Injuries and Other Damages
Physical Injuries claimed by Plaintiff:
Plaintiff was hospitalized four months at Community Regional Medical Center in Fresno and then for an additional two months at Magee Rehabilitation Center in Philadelphia, Pennsylvania. He was then seen as an out-patient at Magee to the present and continues to have surgeries at Johns Hopkins Hospital in Baltimore, Maryland.
Plaintiff suffered a moderate traumatic brain injury along with depression and post-traumatic stress disorder. He also suffered a fractured neck and fractured dislocated left shoulder with heterotrophic ossificans with two surgeries; injuries to his left hip; significant injuries to his left knee, which will require a knee replacement and presently produces heterotrophic ossicificans with at least one surgery; a left drop foot; and stressors on the right side. The plaintiff is mobile with a cane/wheelchair and has not worked since the day of the accident and will never work again.
Physical injuries disputed by City:
Plaintiff has an open claim/action for workers’ compensation benefits in Pennsylvania, which is covering all medical expenses and a portion of lost wages. The handling adjuster was allowed to testify at trial that all past medical expenses had been paid, but he was not aware of any brain injury claim. Plaintiff testified that he reported all of his injuries to his employer as part of the workers’ compensation action, in which he is represented by separate counsel. Plaintiff did not request any future economic damages for future surgeries, only costs for future attendant care.
Demand to Hiller Aircraft Corporation: $2,500,000. No Demand to City of Firebaugh. No offer by Hiller Aircraft Corporation. No offer by City of Firebaugh.
Hiller was uninsured and is worth approximately $18,000,000 to $30,000,000 as per their manager’s testimony at trial and they are now owned by another United States Corporation.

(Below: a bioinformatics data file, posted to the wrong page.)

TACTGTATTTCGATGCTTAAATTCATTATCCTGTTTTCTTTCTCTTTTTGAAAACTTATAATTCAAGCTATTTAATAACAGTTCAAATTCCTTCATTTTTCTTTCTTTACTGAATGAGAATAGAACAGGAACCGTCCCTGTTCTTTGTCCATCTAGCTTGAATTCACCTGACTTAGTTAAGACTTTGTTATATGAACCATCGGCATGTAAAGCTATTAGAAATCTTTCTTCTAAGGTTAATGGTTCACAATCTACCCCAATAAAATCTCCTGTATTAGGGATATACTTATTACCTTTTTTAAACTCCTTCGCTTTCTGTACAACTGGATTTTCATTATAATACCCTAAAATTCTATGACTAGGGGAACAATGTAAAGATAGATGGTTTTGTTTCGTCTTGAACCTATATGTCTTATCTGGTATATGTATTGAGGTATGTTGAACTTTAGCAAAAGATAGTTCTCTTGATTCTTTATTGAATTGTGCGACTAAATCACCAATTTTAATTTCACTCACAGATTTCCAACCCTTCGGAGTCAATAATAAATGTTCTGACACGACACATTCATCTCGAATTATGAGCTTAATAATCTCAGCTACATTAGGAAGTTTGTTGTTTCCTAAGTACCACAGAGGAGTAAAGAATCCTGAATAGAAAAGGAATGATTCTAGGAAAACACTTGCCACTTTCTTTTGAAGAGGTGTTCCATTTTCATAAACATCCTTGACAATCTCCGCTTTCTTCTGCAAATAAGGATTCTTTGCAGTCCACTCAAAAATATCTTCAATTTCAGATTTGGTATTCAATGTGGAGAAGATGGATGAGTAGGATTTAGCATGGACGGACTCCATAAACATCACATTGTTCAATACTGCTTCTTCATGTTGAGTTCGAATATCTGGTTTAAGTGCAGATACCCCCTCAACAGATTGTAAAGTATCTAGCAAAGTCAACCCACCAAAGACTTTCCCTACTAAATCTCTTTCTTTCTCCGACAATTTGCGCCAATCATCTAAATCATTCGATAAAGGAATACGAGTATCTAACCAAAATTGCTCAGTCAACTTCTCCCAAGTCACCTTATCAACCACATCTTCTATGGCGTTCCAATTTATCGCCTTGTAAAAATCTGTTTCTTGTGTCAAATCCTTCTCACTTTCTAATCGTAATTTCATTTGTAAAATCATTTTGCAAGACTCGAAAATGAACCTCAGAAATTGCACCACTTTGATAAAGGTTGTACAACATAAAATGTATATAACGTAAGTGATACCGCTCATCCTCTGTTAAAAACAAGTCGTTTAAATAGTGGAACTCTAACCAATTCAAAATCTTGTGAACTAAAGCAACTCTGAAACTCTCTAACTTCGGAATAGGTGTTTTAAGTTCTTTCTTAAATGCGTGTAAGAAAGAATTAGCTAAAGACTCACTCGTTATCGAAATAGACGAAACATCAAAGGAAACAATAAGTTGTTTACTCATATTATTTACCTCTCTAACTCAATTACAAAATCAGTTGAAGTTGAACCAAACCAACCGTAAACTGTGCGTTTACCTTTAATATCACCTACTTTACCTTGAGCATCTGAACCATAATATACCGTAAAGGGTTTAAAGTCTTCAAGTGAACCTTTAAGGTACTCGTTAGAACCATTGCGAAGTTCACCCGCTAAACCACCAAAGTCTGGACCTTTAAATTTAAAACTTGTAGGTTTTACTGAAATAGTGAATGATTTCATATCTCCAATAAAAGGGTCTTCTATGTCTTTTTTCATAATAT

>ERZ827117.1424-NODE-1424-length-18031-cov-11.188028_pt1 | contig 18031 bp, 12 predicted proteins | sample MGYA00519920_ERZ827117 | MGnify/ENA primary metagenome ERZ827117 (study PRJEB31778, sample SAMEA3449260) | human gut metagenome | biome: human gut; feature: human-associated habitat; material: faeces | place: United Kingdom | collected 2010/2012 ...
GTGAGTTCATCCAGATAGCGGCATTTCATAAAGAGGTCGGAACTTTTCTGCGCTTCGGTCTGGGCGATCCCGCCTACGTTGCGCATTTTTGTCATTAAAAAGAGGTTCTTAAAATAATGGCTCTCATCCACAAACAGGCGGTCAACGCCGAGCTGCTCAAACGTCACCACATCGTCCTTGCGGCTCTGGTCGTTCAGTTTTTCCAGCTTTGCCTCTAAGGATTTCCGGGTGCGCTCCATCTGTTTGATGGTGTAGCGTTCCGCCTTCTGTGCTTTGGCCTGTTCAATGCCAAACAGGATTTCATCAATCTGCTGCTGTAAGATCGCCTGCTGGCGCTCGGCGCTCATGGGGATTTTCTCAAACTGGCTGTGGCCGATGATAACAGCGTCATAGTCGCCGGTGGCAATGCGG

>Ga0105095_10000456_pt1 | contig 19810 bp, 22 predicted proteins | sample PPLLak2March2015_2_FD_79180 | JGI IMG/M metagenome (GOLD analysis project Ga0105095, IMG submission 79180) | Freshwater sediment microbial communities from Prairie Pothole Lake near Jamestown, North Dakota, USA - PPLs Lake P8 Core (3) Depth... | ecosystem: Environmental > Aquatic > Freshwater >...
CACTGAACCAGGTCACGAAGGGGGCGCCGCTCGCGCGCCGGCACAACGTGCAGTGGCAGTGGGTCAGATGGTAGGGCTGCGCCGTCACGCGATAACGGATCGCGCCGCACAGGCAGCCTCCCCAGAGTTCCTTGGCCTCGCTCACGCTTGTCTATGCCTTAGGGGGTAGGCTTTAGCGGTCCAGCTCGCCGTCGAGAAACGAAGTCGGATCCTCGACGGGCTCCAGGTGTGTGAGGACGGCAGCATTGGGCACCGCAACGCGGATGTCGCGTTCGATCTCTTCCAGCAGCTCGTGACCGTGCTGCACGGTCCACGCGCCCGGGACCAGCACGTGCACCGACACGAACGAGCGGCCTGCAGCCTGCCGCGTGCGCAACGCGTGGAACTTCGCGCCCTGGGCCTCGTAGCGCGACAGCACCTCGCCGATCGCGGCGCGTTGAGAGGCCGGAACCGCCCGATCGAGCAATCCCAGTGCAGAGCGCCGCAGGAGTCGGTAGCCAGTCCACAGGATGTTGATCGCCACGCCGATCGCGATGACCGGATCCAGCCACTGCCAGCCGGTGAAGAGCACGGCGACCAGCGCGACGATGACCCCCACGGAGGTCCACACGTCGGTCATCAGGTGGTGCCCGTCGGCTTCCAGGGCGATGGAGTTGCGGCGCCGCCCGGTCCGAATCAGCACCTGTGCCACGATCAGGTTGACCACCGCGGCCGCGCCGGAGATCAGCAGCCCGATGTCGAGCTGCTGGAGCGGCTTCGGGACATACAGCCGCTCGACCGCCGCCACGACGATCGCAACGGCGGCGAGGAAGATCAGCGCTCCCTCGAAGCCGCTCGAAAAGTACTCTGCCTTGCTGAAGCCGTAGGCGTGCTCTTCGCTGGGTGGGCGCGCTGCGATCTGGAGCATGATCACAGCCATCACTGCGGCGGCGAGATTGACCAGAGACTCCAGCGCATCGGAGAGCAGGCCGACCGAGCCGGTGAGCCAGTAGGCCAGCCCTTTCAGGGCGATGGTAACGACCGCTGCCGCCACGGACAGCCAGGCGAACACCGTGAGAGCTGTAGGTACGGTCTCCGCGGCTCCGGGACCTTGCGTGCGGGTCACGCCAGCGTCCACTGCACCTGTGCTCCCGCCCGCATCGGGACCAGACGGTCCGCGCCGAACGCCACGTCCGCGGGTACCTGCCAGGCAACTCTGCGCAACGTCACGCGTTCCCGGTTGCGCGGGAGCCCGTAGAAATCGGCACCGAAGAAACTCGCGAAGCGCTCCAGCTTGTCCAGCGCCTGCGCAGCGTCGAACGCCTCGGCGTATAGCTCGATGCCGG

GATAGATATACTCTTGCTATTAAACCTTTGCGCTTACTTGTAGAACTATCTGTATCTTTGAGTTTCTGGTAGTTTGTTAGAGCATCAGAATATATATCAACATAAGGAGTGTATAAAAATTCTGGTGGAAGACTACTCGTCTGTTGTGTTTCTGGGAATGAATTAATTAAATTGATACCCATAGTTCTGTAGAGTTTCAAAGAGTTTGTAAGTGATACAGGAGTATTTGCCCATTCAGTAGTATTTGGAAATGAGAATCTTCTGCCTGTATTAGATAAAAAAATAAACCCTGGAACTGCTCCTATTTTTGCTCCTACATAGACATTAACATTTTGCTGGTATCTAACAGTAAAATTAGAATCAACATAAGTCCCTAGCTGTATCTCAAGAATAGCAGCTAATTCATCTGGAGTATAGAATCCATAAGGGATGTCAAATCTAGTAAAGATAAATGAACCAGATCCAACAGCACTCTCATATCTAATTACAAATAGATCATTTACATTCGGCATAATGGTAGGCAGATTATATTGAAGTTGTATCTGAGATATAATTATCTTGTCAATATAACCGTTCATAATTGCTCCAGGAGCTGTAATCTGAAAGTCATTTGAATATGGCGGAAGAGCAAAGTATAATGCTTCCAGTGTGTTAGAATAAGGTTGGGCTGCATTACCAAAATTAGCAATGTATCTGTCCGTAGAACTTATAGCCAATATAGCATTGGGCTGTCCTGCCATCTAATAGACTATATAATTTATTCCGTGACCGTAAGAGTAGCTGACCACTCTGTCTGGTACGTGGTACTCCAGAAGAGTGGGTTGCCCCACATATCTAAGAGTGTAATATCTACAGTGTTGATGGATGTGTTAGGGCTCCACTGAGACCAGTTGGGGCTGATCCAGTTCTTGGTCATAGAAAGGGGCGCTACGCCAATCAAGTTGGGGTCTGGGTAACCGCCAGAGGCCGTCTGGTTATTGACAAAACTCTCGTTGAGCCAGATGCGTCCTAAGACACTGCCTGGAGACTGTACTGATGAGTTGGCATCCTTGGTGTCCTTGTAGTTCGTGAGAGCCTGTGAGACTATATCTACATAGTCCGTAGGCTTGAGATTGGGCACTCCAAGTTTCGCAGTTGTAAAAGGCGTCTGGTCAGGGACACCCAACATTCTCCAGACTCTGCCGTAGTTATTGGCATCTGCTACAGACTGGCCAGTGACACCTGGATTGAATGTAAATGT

The City of Firebaugh made it clear via four motions and a writ to the 5th District Court of Appeal, all of which they lost, that they were offering nothing in this case and were going to recover their costs. They had $27,000,000 of insurance coverage through San Joaquin Valley Risk Management & Joint Powers Authority.
Additionally, before trial, plaintiff brought a successful motion for summary adjudication on the City's affirmative defense of design immunity.
Per defense counsel:
The City of Firebaugh is permissively self-insured pursuant to the Government Code, much like most cities in the Central Valley, which is funded exclusively by taxpayer dollars. The City also participates in a self-insured group-risk pool with other public entities, also funded exclusively by taxpayer dollars. Pursuant to Proposition 51, although the verdict allocates 25% of fault to City, plaintiff may choose to seek his entire economic damage award against City. Earlier settlements, including $100,000 between plaintiff and Steve Palm, will offset any economic damage award.
Post-trial motions have not yet been filed and the time to seek an appeal has not yet run, but the City maintains that conduct, not a condition, caused plaintiff’s damages. While the court granted an earlier Motion for Summary Adjudication against City’s affirmative defense of plan or design immunity, plaintiff’s expert civil engineer testified at trial that the 1988 roadway abandonment resolution was reasonable, approved at the discretion of city council prior to the abandonment, and caused plaintiff’s injuries, but the court refused to allow the jury to decide the issue, deeming that the abandonment was not a “plan” or “improvement” encompassed by the immunity.